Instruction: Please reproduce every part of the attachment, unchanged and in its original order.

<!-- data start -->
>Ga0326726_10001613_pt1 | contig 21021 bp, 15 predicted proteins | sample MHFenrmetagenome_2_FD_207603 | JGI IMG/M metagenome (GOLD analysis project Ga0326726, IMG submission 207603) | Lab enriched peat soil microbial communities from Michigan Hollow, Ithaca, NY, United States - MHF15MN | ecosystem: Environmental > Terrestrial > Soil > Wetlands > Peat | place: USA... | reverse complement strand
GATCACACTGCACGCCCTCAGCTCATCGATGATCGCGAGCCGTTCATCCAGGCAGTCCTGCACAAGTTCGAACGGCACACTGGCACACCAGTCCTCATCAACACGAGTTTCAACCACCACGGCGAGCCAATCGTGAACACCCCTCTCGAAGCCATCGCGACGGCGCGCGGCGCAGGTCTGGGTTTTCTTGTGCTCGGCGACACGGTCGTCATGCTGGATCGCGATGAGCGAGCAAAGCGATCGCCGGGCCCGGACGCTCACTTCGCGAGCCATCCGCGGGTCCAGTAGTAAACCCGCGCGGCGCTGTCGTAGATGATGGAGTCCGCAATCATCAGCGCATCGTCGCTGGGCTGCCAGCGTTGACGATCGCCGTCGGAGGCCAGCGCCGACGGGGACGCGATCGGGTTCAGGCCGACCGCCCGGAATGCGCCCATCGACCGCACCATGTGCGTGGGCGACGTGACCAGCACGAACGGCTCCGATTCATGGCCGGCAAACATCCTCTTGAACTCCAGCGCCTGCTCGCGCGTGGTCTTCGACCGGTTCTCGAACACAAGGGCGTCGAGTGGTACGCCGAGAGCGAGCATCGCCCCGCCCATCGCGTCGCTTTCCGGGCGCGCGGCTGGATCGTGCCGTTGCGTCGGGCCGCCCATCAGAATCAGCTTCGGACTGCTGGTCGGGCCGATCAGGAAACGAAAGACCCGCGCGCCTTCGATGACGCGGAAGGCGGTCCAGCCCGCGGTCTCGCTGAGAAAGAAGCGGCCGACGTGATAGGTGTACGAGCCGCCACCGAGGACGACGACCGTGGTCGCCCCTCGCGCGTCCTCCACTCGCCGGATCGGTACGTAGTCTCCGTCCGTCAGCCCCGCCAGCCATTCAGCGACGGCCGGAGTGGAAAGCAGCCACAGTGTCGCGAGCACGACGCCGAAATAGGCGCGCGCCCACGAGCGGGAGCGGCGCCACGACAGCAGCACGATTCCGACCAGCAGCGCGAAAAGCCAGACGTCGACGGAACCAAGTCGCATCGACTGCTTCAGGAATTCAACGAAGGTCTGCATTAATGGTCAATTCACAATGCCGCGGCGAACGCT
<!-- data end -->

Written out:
>Ga0326726_10001613_pt1 | contig 21021 bp, 15 predicted proteins | sample MHFenrmetagenome_2_FD_207603 | JGI IMG/M metagenome (GOLD analysis project Ga0326726, IMG submission 207603) | Lab enriched peat soil microbial communities from Michigan Hollow, Ithaca, NY, United States - MHF15MN | ecosystem: Environmental > Terrestrial > Soil > Wetlands > Peat | place: USA... | reverse complement strand
GATCACACTGCACGCCCTCAGCTCATCGATGATCGCGAGCCGTTCATCCAGGCAGTCCTGCACAAGTTCGAACGGCACACTGGCACACCAGTCCTCATCAACACGAGTTTCAACCACCACGGCGAGCCAATCGTGAACACCCCTCTCGAAGCCATCGCGACGGCGCGCGGCGCAGGTCTGGGTTTTCTTGTGCTCGGCGACACGGTCGTCATGCTGGATCGCGATGAGCGAGCAAAGCGATCGCCGGGCCCGGACGCTCACTTCGCGAGCCATCCGCGGGTCCAGTAGTAAACCCGCGCGGCGCTGTCGTAGATGATGGAGTCCGCAATCATCAGCGCATCGTCGCTGGGCTGCCAGCGTTGACGATCGCCGTCGGAGGCCAGCGCCGACGGGGACGCGATCGGGTTCAGGCCGACCGCCCGGAATGCGCCCATCGACCGCACCATGTGCGTGGGCGACGTGACCAGCACGAACGGCTCCGATTCATGGCCGGCAAACATCCTCTTGAACTCCAGCGCCTGCTCGCGCGTGGTCTTCGACCGGTTCTCGAACACAAGGGCGTCGAGTGGTACGCCGAGAGCGAGCATCGCCCCGCCCATCGCGTCGCTTTCCGGGCGCGCGGCTGGATCGTGCCGTTGCGTCGGGCCGCCCATCAGAATCAGCTTCGGACTGCTGGTCGGGCCGATCAGGAAACGAAAGACCCGCGCGCCTTCGATGACGCGGAAGGCGGTCCAGCCCGCGGTCTCGCTGAGAAAGAAGCGGCCGACGTGATAGGTGTACGAGCCGCCACCGAGGACGACGACCGTGGTCGCCCCTCGCGCGTCCTCCACTCGCCGGATCGGTACGTAGTCTCCGTCCGTCAGCCCCGCCAGCCATTCAGCGACGGCCGGAGTGGAAAGCAGCCACAGTGTCGCGAGCACGACGCCGAAATAGGCGCGCGCCCACGAGCGGGAGCGGCGCCACGACAGCAGCACGATTCCGACCAGCAGCGCGAAAAGCCAGACGTCGACGGAACCAAGTCGCATCGACTGCTTCAGGAATTCAACGAAGGTCTGCATTAATGGTCAATTCACAATGCCGCGGCGAACGCT